In 1919 a young man, recovering from injuries suffered in World War I, rented a small apartment in Chicago. He chose the location to be near the home of a man named Sherwood Anderson. An author, Anderson had written the popular novel Winesboro, Ohio, and he was known to be willing to share his wisdom with young writers.
The two men spent time together nearly every day. They shared meals, took long walks, and discussed writing late into the night. The young man wrote passages and asked Anderson to critique them, which the novelist did with brutal honesty. The young man didn’t defend himself or his writing because, as he said later, “I didn’t know how to write until I learned from Sherwood.”
Within two years, the young man set off to write on his own. In 1926 he published his first novel, The Sun Also Rises, which was met with critical acclaim. His name was Ernest Hemingway – one of the greatest American writers of his generation.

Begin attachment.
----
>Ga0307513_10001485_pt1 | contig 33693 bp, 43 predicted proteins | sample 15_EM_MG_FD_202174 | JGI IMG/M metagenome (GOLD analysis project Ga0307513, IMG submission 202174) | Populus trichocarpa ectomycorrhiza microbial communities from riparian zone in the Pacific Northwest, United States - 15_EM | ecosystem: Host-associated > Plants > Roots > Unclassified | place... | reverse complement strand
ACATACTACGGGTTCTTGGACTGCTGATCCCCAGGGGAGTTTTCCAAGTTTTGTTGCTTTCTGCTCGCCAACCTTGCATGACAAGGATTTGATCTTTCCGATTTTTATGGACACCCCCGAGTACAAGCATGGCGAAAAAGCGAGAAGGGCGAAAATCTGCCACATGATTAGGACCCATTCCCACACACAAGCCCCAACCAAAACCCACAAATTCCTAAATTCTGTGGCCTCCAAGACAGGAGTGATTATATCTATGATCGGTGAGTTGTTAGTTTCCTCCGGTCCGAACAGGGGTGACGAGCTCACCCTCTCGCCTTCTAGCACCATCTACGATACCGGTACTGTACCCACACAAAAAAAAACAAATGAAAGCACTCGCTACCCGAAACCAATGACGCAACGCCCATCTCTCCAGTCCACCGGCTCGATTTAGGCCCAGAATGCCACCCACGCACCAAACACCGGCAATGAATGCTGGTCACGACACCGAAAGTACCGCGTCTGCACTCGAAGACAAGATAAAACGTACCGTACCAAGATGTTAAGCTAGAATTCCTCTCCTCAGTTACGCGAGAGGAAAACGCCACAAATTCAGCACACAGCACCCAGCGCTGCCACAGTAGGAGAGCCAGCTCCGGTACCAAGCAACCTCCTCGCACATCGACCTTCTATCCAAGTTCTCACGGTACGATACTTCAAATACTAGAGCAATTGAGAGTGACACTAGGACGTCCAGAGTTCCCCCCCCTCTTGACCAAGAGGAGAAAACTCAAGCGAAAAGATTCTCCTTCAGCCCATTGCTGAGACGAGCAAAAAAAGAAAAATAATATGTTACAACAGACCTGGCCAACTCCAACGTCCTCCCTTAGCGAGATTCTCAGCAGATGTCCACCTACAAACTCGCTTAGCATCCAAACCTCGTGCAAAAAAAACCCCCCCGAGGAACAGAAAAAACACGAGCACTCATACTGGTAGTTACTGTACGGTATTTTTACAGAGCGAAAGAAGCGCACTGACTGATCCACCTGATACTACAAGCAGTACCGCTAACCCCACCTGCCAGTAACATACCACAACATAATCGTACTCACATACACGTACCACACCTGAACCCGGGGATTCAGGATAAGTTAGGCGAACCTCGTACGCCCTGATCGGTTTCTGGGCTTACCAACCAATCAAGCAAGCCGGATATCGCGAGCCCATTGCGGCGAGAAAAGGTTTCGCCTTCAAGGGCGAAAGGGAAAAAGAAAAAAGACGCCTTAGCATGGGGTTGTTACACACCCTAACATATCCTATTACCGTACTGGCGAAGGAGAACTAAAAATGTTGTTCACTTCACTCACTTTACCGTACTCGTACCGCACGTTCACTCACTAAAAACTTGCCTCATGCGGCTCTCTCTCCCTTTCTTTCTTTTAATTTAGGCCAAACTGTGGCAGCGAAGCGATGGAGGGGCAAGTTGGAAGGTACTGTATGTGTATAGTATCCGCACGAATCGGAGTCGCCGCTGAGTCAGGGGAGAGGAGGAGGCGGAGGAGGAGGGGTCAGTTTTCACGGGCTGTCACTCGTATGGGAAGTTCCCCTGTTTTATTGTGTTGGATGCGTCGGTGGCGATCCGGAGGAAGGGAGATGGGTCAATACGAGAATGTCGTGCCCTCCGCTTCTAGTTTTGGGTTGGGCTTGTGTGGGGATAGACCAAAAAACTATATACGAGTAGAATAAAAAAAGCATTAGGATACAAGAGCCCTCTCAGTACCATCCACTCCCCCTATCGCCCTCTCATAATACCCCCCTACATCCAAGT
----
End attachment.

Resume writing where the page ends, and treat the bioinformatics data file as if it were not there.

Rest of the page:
But the story doesn’t end there. Sherwood Anderson also mentored William Faulkner, Thomas Wolfe, William Saroyan, and John Steinbeck. Three of Anderson’s proteges earned Nobel Prizes; four won Pulitzer Prizes.
Why did Sherwood Anderson help aspiring new writers? Perhaps because he himself had been mentored by the famed authors, Theodore Dreiser and Carl Sandburg.
In like manner, the Old Testament prophet Elisha was mentored by Elijah. In the New Testament, Timothy was mentored by Paul. I suggest that each of us needs a Paul (mentor) and a Timothy (mentee) in our lives.
What about you?